Navigation for Backpacking
Getting around in the modern world has become as easy as putting a location in Google Maps and a nice voice will get you there turn by turn. So when we head into the backcountry it would be easy to expect to do the same but until Google sends hikers with special sensor packs on every trail we have to be responsible for finding our own way.
At its heart, wilderness navigation is knowing where you are, where you want to go and how to get there. This involves reading topographical maps, using various tools and being aware of your surroundings. Most people who get lost don't look around and take note of where they are and the changes in terrain as they move through the woods.
Map and Compass
This is first because it is the most important. Even if you use a GPS or cell phone as your main navigation tool you should always have printed topographic maps and a compass because they never run out of batteries. Additionally, a topo map gives you the big-picture view of the area you are in. You can look in close for the detail or pull it away to get an overall view almost instantly. Using a device with a screen is going to limit how much of the area you can see if the scale is zoomed in enough to see any detail.
When possible try to get maps with a scale of 25,000:1 which means each inch on the map represents 25,000 inches in the real world. This scale gives enough detail so you can read the details of the land. A larger-scale can make it hard to make out if a ravine or canyon would be possible to get through on foot. Maps with a larger scale can work if you are only on well-developed trails but if you are doing any cross country travel then you need more precise detail.
Don't be afraid to mark on your maps. Highlight your planned route with a highlighter and mark it on the map as you get to checkpoints such as rivers, where trails cross or other landmarks so you don't have to remember. I like using it as a countdown, checking off different points, each getting me closer to my campsite for the night. It can help if you get lost as you know where you have been.
A compass is more than a needle that points north. In fact, the red needle on a compass doesn't actually point north. The needle points to magnetic north rather than geographical north. The North Pole is the location of the geographical north while the magnetic north is a point in Hudson's Bay. The difference between the two is called declination. The difference between the two can be up to 20 degrees on the coasts of North America so if you don't compensate then you will end up well off of your intended route.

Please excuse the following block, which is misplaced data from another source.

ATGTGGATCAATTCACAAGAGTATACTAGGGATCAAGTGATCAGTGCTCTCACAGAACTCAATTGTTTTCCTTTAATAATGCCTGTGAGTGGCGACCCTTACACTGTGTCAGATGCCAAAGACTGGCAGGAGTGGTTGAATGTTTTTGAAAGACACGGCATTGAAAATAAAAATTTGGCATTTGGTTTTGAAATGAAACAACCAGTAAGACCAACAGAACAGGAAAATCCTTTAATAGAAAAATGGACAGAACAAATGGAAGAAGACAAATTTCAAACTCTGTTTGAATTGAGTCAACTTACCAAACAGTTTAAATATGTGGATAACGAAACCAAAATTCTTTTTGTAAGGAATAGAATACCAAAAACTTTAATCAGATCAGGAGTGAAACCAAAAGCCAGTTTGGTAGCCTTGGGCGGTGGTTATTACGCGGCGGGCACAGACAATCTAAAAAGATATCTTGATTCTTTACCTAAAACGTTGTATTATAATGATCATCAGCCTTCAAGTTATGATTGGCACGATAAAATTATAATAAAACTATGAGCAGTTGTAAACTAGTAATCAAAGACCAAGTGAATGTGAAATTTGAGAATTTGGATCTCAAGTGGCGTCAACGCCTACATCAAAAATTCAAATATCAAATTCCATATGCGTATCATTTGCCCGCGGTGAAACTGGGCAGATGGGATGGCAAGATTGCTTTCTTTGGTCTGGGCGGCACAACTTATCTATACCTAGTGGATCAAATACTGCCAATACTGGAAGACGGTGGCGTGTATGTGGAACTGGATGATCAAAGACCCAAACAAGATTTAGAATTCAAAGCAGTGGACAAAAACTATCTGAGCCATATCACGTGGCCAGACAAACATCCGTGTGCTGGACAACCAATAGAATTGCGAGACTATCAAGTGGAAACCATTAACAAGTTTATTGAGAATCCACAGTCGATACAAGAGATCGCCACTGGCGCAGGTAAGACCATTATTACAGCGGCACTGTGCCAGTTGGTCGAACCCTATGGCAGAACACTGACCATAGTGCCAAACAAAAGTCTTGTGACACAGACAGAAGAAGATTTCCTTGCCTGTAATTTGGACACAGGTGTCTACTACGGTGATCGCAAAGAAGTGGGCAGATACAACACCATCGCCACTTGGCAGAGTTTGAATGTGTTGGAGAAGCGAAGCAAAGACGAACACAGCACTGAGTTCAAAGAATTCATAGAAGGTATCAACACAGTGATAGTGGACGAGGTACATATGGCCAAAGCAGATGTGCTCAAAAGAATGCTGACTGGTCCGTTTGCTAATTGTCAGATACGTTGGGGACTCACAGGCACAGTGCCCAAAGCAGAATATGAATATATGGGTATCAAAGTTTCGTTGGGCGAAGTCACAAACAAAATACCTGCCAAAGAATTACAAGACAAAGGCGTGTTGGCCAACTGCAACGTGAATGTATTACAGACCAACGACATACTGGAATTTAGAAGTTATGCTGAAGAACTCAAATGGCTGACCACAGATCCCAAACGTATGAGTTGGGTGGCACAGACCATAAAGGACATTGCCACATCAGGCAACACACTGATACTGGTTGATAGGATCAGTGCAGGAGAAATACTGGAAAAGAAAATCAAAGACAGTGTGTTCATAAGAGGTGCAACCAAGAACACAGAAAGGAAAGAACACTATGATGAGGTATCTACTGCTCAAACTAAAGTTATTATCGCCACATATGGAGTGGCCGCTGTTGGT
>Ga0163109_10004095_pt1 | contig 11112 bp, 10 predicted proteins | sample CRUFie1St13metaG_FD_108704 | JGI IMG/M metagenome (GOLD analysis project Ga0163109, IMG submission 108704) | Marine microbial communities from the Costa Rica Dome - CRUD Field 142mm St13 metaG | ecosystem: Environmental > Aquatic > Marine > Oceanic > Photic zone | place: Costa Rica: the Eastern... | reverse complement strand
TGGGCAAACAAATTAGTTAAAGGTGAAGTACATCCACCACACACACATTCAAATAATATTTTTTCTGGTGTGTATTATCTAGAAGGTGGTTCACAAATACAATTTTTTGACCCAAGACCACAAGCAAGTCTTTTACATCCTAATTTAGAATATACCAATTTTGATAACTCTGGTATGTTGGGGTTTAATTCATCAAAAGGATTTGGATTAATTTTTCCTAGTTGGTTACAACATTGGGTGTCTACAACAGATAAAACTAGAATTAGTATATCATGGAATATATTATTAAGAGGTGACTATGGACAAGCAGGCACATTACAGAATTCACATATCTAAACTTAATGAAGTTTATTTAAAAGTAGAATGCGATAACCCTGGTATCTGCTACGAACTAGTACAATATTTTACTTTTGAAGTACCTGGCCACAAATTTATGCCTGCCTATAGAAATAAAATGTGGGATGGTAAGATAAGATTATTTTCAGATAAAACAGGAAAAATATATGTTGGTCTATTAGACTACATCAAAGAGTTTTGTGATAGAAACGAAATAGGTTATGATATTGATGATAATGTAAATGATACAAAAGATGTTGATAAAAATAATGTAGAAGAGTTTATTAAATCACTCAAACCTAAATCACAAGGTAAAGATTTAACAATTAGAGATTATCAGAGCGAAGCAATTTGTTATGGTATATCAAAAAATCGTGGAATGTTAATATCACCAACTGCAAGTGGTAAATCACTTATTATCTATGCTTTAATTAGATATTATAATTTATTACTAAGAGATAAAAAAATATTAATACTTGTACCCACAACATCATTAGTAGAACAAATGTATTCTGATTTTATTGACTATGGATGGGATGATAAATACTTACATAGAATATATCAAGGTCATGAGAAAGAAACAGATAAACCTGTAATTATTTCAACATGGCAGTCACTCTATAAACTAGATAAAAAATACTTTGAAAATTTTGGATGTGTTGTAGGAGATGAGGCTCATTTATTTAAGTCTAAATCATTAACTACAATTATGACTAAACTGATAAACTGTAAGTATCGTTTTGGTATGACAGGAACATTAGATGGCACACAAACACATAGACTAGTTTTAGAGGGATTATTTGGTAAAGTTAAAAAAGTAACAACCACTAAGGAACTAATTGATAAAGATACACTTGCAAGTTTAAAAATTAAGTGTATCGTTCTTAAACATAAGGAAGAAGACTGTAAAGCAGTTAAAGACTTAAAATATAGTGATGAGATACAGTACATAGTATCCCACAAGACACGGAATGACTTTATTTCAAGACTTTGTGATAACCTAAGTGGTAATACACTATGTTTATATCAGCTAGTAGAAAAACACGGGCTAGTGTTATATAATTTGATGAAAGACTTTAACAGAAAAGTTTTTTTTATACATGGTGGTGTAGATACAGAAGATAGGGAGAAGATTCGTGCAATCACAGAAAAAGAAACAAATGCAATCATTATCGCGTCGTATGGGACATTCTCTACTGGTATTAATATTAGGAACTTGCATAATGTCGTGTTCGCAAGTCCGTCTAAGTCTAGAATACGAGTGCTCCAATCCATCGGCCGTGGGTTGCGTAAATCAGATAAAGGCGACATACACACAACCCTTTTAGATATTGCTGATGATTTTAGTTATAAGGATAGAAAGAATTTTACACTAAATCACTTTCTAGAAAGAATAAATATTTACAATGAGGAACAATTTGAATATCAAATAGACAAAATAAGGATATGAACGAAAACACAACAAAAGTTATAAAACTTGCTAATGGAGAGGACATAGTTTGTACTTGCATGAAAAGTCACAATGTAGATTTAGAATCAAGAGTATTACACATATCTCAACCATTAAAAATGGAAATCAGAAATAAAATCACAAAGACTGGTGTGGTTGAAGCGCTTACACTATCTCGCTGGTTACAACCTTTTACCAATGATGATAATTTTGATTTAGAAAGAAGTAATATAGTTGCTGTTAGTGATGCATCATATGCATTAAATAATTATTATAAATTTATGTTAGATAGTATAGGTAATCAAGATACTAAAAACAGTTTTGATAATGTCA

Maps will have the declination shown on them so you know how much to adjust your reading by. Note what year the map was printed because the magnetic pole moves a little each year. I usually just Google the declination for the area I'm heading to if there is an issue with the maps. Some better quality compasses have an adjustable declination scale so you can set it and forget it, rather than having to calculate every time you take a reading from your compass.
With all that said about declination, if you are hiking established trails then the exact compass bearing will be less of a concern as you just need to be facing in the right general direction when you are choosing which way to go at a trail intersection.
When shopping for a compass you can go with a simple baseplate design if you stick mainly to popular trails but if you head out into the wilderness then a model with a sighting mirror and adjustable declination will make your life much easier. Suunto and Silva brands make high-quality compasses that stand up to the rigors of backcountry use.
GPS units work by triangulating the signal from three satellites to pinpoint your location. They need a clear view of the sky so deep valleys and dense tree cover can affect the reliability of the signal.
When looking at handheld GPS units you will find that Garmin has the market pretty well cornered. The reception is reliable due to high-quality receivers and the use of multiple satellite networks. You need to make sure your unit has topographical maps for where you are going loaded otherwise the global base map will just show you in the middle of a patch of a blank map with no detail.
Push-button models like the GPSMAP 64 and 66 are my personal favorites due to the push button design and external antenna which give better reception. The buttons allow you to use it with gloves on making it usable in the cold.